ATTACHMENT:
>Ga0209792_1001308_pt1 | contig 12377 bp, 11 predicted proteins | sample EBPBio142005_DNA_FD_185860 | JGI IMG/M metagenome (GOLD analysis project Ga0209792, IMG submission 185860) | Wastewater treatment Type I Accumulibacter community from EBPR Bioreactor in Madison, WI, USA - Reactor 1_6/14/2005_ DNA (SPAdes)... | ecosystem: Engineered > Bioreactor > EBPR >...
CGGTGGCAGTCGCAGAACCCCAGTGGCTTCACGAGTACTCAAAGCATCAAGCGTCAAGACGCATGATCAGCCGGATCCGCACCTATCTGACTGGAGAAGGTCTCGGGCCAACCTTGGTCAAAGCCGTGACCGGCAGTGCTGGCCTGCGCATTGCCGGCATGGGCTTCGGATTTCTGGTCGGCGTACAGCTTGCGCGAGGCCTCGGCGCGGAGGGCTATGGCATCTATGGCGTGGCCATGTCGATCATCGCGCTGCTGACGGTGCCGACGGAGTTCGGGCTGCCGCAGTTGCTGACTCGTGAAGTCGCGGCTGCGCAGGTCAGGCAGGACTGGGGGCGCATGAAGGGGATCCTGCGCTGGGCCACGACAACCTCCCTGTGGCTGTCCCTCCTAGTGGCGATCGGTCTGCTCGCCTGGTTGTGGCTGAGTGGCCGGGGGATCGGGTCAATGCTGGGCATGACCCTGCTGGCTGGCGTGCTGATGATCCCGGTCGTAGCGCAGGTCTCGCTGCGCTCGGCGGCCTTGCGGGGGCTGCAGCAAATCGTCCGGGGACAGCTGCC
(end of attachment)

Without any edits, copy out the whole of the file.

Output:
>Ga0209792_1001308_pt1 | contig 12377 bp, 11 predicted proteins | sample EBPBio142005_DNA_FD_185860 | JGI IMG/M metagenome (GOLD analysis project Ga0209792, IMG submission 185860) | Wastewater treatment Type I Accumulibacter community from EBPR Bioreactor in Madison, WI, USA - Reactor 1_6/14/2005_ DNA (SPAdes)... | ecosystem: Engineered > Bioreactor > EBPR >...
CGGTGGCAGTCGCAGAACCCCAGTGGCTTCACGAGTACTCAAAGCATCAAGCGTCAAGACGCATGATCAGCCGGATCCGCACCTATCTGACTGGAGAAGGTCTCGGGCCAACCTTGGTCAAAGCCGTGACCGGCAGTGCTGGCCTGCGCATTGCCGGCATGGGCTTCGGATTTCTGGTCGGCGTACAGCTTGCGCGAGGCCTCGGCGCGGAGGGCTATGGCATCTATGGCGTGGCCATGTCGATCATCGCGCTGCTGACGGTGCCGACGGAGTTCGGGCTGCCGCAGTTGCTGACTCGTGAAGTCGCGGCTGCGCAGGTCAGGCAGGACTGGGGGCGCATGAAGGGGATCCTGCGCTGGGCCACGACAACCTCCCTGTGGCTGTCCCTCCTAGTGGCGATCGGTCTGCTCGCCTGGTTGTGGCTGAGTGGCCGGGGGATCGGGTCAATGCTGGGCATGACCCTGCTGGCTGGCGTGCTGATGATCCCGGTCGTAGCGCAGGTCTCGCTGCGCTCGGCGGCCTTGCGGGGGCTGCAGCAAATCGTCCGGGGACAGCTGCC